At the genetic level, Blastocystis is remarkably heterogeneous. Many morphologically similar but genetically distinct lineages of Blastocystis have been identified, based primarily on sequences of their small subunit (SSU) ribosomal RNA genes [5]. Seventeen lineages have been isolated from mammals and birds to date and are referred to as “subtypes” (STs); the inter-ST divergence of the SSU rRNA gene is at least 3%. Blastocystis STs can have a remarkably broad host range and are almost never found exclusively in 1 host [5,6]. Only STs 1–9 have been found in humans to date, with STs 1–4 being responsible for around 90% of all human cases examined [6].

The high degree of genetic diversity is a confounding factor in establishing whether Blastocystis is a pathogen. Recent in vitro and in vivo molecular investigations have identified hydrolases and proteases as candidate virulence factors. Blastocystis proteases cause cleavage and degradation of immunoglobulin A (IgA) secreted by the host, may disrupt the intestinal epithelial barrier, and increase production of pro-inflammatory cytokines [2,7,8]. However, there is substantial inter-ST variation in adhesion to enterocytes, disruption of intestinal epithelial tight junctions, activation of pro-inflammatory cytokines, and the ability to scavenge nitric oxide. Virulence factor variability presumably extends to the intra-ST level [9] because the same ST is commonly found in both symptomatic and asymptomatic hosts. The highly variable clinical presentations attributed to Blastocystis could potentially be due to colonization with different STs or strains of the organism and untangling the relationships remains an area of active research and concern [1012].

Recently, researchers have begun to assess the relationship between Blastocystis colonization and the composition of the prokaryotic gut microbiota. While several studies indicate Blastocystis may be associated with a more diverse and “healthy” microbiota [13,14], others have reported an association between Blastocystis colonization and a decrease in protective bacteria in the gut [15] or no differences in microbiota between Blastocystis-positive and -negative patients [16].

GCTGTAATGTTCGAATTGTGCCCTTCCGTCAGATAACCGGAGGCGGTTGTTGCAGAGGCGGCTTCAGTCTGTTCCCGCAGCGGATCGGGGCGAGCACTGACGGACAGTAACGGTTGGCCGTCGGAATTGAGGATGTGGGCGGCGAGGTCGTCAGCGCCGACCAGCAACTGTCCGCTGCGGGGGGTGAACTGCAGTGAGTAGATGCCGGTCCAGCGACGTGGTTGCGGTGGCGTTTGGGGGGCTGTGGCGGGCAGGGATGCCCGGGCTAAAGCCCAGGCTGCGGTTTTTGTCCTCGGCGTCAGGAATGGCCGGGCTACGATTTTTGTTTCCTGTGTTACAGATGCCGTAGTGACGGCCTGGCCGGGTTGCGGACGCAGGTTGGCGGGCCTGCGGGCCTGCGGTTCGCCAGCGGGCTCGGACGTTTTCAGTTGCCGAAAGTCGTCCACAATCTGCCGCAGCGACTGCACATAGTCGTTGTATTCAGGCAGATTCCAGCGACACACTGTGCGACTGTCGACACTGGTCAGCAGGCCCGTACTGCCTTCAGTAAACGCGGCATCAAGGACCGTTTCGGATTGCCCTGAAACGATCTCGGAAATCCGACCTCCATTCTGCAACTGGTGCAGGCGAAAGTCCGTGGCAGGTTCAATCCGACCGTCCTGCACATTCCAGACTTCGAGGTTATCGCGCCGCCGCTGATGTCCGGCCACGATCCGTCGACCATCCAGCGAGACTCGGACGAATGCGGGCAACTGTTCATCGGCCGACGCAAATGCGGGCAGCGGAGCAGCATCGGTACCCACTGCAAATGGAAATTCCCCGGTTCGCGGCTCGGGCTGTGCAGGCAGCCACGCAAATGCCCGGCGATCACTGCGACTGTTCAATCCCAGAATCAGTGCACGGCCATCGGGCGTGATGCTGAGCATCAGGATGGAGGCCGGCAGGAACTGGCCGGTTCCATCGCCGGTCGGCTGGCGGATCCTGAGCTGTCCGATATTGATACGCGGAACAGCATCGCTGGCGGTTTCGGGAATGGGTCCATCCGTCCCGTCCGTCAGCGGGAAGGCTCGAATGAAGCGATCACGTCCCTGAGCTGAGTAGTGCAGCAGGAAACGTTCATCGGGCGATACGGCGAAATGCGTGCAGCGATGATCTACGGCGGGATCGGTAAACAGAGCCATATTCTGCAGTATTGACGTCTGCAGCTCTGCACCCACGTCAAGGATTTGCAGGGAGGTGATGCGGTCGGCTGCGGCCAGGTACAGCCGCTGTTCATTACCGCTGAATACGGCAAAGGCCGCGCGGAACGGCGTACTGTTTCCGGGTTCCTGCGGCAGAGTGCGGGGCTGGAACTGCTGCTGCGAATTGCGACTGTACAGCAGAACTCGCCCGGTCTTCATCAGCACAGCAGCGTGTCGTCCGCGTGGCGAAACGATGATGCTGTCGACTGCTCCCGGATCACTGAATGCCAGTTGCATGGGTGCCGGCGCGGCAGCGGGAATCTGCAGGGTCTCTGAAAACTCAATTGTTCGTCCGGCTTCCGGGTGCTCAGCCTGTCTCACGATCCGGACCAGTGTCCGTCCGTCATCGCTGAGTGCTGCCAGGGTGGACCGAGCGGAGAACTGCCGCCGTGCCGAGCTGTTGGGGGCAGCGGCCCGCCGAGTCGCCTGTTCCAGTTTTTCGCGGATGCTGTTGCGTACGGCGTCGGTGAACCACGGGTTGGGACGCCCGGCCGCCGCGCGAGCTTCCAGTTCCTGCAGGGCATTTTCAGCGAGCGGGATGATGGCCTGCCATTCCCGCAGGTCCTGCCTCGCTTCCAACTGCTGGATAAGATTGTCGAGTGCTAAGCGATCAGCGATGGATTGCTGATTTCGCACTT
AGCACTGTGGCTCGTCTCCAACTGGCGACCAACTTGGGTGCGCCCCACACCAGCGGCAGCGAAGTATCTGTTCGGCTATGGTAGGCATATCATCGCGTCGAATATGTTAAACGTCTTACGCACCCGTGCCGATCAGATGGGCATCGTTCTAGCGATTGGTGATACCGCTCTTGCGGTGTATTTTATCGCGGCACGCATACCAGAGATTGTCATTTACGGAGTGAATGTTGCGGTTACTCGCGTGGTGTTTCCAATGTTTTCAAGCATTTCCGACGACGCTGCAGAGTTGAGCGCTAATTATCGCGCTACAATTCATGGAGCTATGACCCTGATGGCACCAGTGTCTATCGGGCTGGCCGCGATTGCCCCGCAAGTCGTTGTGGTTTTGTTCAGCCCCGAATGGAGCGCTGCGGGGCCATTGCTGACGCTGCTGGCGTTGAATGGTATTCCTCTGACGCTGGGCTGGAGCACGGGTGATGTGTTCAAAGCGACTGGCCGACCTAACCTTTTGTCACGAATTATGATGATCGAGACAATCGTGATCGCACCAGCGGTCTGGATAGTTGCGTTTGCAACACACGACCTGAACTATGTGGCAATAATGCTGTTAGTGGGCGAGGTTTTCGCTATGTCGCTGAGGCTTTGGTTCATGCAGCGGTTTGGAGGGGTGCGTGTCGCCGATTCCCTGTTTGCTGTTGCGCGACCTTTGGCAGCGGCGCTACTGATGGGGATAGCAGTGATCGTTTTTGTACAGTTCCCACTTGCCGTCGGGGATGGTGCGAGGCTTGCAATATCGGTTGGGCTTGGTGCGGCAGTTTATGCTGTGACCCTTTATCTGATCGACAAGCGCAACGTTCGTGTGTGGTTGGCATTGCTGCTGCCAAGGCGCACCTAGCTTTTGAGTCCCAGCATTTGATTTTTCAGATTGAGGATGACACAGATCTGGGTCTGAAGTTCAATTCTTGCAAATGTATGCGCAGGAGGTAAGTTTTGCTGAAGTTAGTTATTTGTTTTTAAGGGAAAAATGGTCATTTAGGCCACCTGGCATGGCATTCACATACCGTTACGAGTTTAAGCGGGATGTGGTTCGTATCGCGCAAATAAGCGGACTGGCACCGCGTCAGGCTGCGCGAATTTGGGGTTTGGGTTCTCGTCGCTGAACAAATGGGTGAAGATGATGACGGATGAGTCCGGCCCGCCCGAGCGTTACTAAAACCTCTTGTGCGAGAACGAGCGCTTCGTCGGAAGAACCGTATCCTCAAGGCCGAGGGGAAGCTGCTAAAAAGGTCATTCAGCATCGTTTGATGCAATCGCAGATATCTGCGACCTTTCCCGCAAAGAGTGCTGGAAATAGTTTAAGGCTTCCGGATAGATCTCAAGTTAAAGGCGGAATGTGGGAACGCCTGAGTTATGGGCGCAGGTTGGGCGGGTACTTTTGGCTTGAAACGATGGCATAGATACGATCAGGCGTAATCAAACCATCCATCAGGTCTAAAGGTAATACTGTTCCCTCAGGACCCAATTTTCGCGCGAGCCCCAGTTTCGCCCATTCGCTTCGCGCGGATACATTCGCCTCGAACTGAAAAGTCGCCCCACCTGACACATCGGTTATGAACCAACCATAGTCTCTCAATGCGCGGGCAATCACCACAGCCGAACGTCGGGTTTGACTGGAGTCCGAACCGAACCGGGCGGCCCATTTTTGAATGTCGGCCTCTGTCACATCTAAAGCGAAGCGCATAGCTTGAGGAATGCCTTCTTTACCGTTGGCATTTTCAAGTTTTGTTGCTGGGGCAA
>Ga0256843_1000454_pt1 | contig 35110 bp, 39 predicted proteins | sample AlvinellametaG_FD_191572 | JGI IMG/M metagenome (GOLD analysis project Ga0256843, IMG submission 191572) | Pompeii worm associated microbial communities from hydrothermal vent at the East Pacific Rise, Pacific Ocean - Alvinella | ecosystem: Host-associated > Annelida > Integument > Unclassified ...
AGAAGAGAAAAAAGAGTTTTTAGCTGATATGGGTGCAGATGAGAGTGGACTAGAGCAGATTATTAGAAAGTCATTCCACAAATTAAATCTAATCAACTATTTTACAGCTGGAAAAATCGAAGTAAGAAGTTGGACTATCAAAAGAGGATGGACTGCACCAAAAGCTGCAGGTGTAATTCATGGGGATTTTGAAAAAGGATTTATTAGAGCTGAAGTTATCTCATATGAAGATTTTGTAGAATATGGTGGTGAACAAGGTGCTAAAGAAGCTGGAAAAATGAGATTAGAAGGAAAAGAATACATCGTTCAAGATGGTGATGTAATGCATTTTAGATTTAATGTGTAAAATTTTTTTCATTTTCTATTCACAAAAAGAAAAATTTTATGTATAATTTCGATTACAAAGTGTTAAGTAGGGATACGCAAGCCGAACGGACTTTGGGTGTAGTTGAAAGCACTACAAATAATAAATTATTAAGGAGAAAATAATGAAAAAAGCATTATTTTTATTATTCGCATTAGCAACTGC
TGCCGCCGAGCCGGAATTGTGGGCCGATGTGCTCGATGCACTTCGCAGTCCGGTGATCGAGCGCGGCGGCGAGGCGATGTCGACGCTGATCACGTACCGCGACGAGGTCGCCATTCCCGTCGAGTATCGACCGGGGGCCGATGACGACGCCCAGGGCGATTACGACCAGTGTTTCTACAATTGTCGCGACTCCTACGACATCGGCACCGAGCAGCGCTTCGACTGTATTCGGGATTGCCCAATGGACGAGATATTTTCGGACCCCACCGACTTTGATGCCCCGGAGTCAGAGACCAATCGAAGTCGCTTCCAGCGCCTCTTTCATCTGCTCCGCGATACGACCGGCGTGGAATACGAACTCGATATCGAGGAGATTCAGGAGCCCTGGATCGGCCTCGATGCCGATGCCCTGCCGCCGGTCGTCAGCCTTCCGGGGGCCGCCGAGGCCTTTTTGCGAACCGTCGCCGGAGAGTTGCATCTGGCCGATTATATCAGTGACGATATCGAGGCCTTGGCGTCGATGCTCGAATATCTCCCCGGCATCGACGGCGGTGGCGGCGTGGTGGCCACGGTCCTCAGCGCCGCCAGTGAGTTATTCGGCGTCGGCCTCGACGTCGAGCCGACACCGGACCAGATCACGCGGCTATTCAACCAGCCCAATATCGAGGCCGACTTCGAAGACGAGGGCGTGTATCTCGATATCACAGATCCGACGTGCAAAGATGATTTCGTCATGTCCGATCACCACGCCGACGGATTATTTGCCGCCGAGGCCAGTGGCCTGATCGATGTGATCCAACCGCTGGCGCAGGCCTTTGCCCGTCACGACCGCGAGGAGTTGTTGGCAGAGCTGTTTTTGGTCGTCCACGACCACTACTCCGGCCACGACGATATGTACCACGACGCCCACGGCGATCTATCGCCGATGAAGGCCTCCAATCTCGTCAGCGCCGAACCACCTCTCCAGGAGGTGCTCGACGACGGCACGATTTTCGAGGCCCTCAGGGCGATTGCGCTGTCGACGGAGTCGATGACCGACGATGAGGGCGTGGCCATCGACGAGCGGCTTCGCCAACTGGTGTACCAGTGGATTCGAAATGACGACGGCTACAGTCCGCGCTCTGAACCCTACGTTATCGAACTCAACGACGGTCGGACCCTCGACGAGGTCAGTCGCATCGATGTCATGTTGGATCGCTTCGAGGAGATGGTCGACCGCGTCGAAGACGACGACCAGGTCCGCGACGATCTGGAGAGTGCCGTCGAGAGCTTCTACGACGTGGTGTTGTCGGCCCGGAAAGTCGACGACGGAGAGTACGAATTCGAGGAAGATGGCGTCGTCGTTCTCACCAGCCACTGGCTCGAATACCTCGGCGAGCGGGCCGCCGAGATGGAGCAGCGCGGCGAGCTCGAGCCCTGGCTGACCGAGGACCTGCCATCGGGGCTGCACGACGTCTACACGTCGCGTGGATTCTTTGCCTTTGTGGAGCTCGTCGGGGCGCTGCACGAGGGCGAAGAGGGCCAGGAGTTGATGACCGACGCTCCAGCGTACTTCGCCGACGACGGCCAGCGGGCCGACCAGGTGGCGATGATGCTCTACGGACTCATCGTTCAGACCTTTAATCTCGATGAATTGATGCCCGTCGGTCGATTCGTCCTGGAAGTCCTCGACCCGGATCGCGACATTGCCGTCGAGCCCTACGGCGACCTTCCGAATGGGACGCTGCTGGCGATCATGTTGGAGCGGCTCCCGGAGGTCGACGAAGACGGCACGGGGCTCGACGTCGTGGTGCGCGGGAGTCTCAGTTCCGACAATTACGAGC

Despite the unanswered questions regarding its potential clinical relevance, studies of Blastocystis genomes are still in their infancy. Currently, several mitochondrial genomes (STs 1–4 and 6–9 [1720]) and 2 high-quality draft nuclear genomes (STs 4 and 7 [21,22]) are available, as are genome survey data for additional STs (STs 2, 3, 6, 8, and 9 [13]).

The ST7 Blastocystis nuclear genome, obtained using a culture established from fecal matter from a symptomatic human, was the first to be sequenced [21]. The study reported a genome size of 18.8 Mb with 6,020 protein-coding genes. The authors described, among other things, a complex "mitochondria-like" organelle, effector proteins possibly involved in adaptation to a parasitic lifestyle, and a suite of secretory proteins that could have the potential to alter host physiology. They also detailed the genome architecture of ST7, finding it to be highly compact and having numerous duplicated blocks of genes.

More recently, an ST4 genome obtained from a laboratory rodent in Singapore was published [22]; its size was 12.91 Mb and a set of 5,713 protein-coding genes was predicted. There were no detailed analyses of the genome structure or of the genes themselves. In 2015, draft assemblies for the nuclear genomes of STs 2, 3, 4, 6, 8, and 9 were released to public databases. None of these assemblies have been annotated with predicted genes and no analyses have been reported to date beyond their use in a microbiome analysis [13].

Here, we report a draft genome sequence and transcriptome analysis of Blastocystis ST1, NandII strain from a symptomatic human, and compare it to the published genomes of Blastocystis ST7 [21] and ST4 [22]. We first provide a general overview and statistics for the NandII genome and perform high-level comparisons between the 3 genomes. We then present findings derived from extensive manual annotation, with a focus on genes that are potential host effectors, and highlight significant genomic differences between the STs. Our study provides a strong framework for subsequent molecular and cellular investigations of the role of Blastocystis in gastrointestinal health and disease and of its impact on the microbial communities of the gut.

Results and discussion

Genome assembly

The assembled size of the Blastocystis ST1 genome is 16.5 Mb spread across 580 scaffolds (Table 1). In comparison, the assembly of ST7 is composed of 54 scaffolds and 18.8 Mb, while the ST4 assembly is 12.9 Mb and has 1,301 scaffolds. The substantially lower number of scaffolds in the ST7 assembly reflects the longer reads of the Sanger sequencing technology used versus the shorter reads generated in next-generation sequencing (454 and Illumina) used in the cases of ST1 and ST4. Although the assembly for ST7 is substantially larger with longer scaffolds, the fold coverage, gene complement, and transcriptome coverage suggest that the difference in size between the strains is real.